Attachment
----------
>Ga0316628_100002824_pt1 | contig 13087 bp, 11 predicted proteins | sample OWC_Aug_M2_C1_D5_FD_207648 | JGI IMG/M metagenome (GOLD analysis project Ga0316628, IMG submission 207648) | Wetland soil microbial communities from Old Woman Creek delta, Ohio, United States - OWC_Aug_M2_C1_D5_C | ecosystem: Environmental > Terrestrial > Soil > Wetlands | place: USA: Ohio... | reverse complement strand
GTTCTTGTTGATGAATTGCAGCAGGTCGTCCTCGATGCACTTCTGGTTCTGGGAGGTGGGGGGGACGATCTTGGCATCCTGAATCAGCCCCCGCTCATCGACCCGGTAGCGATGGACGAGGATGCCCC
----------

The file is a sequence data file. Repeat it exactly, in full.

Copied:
>Ga0316628_100002824_pt1 | contig 13087 bp, 11 predicted proteins | sample OWC_Aug_M2_C1_D5_FD_207648 | JGI IMG/M metagenome (GOLD analysis project Ga0316628, IMG submission 207648) | Wetland soil microbial communities from Old Woman Creek delta, Ohio, United States - OWC_Aug_M2_C1_D5_C | ecosystem: Environmental > Terrestrial > Soil > Wetlands | place: USA: Ohio... | reverse complement strand
GTTCTTGTTGATGAATTGCAGCAGGTCGTCCTCGATGCACTTCTGGTTCTGGGAGGTGGGGGGGACGATCTTGGCATCCTGAATCAGCCCCCGCTCATCGACCCGGTAGCGATGGACGAGGATGCCCC